American Bittern Photo: Mike and Susan Molloy


A Master of Disguise

Birds hiding in Minnesota's marshes can help answer conservation questions

The untrained eye may not see the neutral-colored, elongated neck poking out with beak pointed skywards. American Bitterns have brown and white striping that helps them hide in plain sight, and they are known to sway slightly – mimicking the movement of the reeds and grasses in the wind. When this bittern moves from one fishing spot to another, it crawls low and weaves its slender neck and body in between the tall blades of grass.

American Bitterns are a medium-sized bird and are known for their call, which sounds as though a giant faucet has been left leaking. Depending on who you ask, the call sounds like “booming,” “pumping,” or “plunging.” These birds, as well as many other marshbirds, rely heavily on good water quality and healthy marshes that make ideal nesting habitat and feeding grounds.

The American Bittern is a migratory marshbird in great need of conservation attention due to a number of threats, including the loss of wetlands and shallow marsh. Kristin Hall, Audubon Minnesota’s conservation manager, says these birds help us gain a better understanding of how our wetlands are doing.

“Marshbirds are key indicators of wetland ecosystem health,” says Hall. “Because marshbirds rely heavily on specific wetland characteristics and feed high on the food chain, knowing where these birds are nesting and foraging will tell us a lot about the quality of the wetlands in our state.”

People benefit from the management of wetlands for target bird species as well. When we protect and restore freshwater bird habitat, we enable Minnesota’s wetlands to perform their important function of filtering and cleaning our surface water. However, in order to prioritize wetland management in Minnesota, Hall says biologists need to know more about the American Bittern and other marshbirds’ abundance, distribution, population trends, and habitat relationships in order to determine habitat management needs.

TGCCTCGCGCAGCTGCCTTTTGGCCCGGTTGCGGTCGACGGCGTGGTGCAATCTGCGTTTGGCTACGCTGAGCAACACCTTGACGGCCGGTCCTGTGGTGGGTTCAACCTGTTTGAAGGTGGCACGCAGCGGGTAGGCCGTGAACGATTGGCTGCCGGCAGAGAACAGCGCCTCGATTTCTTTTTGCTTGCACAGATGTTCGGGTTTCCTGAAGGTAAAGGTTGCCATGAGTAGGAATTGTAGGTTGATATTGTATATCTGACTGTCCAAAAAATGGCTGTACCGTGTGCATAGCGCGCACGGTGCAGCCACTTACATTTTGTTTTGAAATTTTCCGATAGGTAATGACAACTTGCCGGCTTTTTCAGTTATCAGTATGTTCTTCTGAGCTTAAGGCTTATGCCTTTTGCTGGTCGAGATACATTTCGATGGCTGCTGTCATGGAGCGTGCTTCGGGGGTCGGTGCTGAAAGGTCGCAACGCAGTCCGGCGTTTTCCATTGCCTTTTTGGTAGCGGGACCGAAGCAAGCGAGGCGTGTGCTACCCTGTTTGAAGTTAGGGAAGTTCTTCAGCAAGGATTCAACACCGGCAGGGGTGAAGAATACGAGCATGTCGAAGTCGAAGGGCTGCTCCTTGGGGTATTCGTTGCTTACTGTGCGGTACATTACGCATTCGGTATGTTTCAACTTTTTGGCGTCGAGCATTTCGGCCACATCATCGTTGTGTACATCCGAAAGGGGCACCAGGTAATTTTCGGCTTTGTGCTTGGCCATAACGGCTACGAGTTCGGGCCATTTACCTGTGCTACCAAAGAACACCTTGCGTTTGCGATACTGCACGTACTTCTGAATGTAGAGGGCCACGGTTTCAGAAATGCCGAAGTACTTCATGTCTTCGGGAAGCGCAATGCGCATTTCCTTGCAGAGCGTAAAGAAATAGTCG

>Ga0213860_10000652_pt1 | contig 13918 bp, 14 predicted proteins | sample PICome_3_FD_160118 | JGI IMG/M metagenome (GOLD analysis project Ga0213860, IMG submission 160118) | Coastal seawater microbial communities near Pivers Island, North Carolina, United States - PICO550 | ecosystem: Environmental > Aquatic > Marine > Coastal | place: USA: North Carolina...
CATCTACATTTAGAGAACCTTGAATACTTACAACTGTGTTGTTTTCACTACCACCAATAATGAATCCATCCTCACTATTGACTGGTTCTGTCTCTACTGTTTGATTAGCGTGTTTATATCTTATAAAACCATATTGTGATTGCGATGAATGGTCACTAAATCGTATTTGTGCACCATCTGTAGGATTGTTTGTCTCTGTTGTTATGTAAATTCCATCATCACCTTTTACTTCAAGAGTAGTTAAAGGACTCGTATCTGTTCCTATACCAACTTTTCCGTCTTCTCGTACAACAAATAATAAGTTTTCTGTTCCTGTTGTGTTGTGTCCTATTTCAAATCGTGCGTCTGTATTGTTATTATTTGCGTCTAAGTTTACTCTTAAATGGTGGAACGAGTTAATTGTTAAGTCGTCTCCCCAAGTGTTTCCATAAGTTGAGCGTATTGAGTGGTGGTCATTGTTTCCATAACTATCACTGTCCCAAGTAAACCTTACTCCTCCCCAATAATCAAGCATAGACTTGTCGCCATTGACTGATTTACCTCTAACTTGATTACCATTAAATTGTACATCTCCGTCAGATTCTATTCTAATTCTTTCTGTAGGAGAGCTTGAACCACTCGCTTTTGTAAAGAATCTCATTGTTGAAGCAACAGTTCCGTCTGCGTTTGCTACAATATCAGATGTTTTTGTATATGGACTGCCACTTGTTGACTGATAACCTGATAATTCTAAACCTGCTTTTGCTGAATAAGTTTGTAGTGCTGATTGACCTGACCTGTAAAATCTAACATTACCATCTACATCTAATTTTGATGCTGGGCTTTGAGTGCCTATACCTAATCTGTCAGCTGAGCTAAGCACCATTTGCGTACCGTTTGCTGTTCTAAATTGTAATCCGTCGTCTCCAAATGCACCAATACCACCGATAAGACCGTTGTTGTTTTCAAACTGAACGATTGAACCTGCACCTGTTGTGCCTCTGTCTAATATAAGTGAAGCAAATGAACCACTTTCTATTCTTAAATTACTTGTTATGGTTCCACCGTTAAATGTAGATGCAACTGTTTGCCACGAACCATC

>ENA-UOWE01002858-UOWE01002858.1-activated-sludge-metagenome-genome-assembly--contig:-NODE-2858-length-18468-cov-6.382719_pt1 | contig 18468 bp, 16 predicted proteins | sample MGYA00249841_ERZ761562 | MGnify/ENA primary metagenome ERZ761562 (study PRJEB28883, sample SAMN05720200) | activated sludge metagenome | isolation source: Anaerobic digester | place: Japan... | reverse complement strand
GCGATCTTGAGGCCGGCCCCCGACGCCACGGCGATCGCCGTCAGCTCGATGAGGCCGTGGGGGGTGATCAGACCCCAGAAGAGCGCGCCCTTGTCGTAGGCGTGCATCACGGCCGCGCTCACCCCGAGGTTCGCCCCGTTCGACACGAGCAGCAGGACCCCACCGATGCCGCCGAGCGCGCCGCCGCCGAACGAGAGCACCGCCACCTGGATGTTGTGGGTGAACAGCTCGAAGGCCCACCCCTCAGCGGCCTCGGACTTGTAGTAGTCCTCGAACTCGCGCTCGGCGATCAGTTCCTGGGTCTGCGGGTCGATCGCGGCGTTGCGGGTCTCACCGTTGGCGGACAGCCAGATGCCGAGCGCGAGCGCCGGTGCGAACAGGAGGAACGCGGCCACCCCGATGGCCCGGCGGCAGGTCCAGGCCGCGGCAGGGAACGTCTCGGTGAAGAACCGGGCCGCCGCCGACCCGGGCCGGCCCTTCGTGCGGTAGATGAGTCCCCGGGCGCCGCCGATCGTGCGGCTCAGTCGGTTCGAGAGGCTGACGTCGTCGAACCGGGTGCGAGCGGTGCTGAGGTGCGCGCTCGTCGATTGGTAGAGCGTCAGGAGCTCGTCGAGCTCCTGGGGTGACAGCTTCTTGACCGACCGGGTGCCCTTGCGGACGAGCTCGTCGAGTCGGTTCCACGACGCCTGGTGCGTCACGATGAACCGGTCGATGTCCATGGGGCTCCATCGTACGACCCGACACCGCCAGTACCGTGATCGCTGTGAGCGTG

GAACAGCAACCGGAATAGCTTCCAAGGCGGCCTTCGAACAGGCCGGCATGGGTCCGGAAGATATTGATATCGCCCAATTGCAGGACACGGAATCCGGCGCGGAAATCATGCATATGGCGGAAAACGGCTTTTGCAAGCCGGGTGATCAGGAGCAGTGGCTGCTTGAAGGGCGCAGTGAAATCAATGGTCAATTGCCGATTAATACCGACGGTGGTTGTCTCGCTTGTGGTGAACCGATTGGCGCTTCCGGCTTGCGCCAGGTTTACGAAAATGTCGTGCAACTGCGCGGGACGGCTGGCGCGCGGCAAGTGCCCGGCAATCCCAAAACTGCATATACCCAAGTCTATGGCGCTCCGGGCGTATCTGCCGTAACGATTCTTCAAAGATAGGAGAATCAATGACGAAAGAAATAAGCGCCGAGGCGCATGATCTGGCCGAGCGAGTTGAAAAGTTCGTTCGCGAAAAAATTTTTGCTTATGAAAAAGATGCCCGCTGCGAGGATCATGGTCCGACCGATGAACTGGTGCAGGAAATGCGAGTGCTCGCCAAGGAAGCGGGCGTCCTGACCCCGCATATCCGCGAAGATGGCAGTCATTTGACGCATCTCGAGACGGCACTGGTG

Marshbirds are not well sampled by typical comprehensive bird surveys, such as the Breeding Bird Survey, due to their effective camouflage, secretive nature, and hard-to-access habitat. A new statewide survey has provided that information.

Audubon Minnesota has recently finished a targeted marshbird survey, using a national protocol to elicit responses from these birds. The overall goal of the Minnesota Marshbird Survey was to create an ongoing, long-term marshbird monitoring program for our state. This will provide natural resource managers the information they need to manage effectively for these secretive birds and their wetland habitats.

Many other states throughout the Midwest started conducting marshbird surveys in 2011, and now Minnesota is joining in the effort to provide a more comprehensive dataset for the region. The marshbird survey team, including a number of volunteers, surveyed wetlands all across Minnesota. They monitored more than 600 sites in 2016 and also in 2017.

 “Science is the foundation of our conservation efforts,” says Hall. “Wetlands are constantly under assault due to habitat change and invasive aquatic plants. Without data to show where birds are and how they are using these wetland habitats, it can be very difficult for us to know what they need to thrive and how we can help.” 

How you can help, right now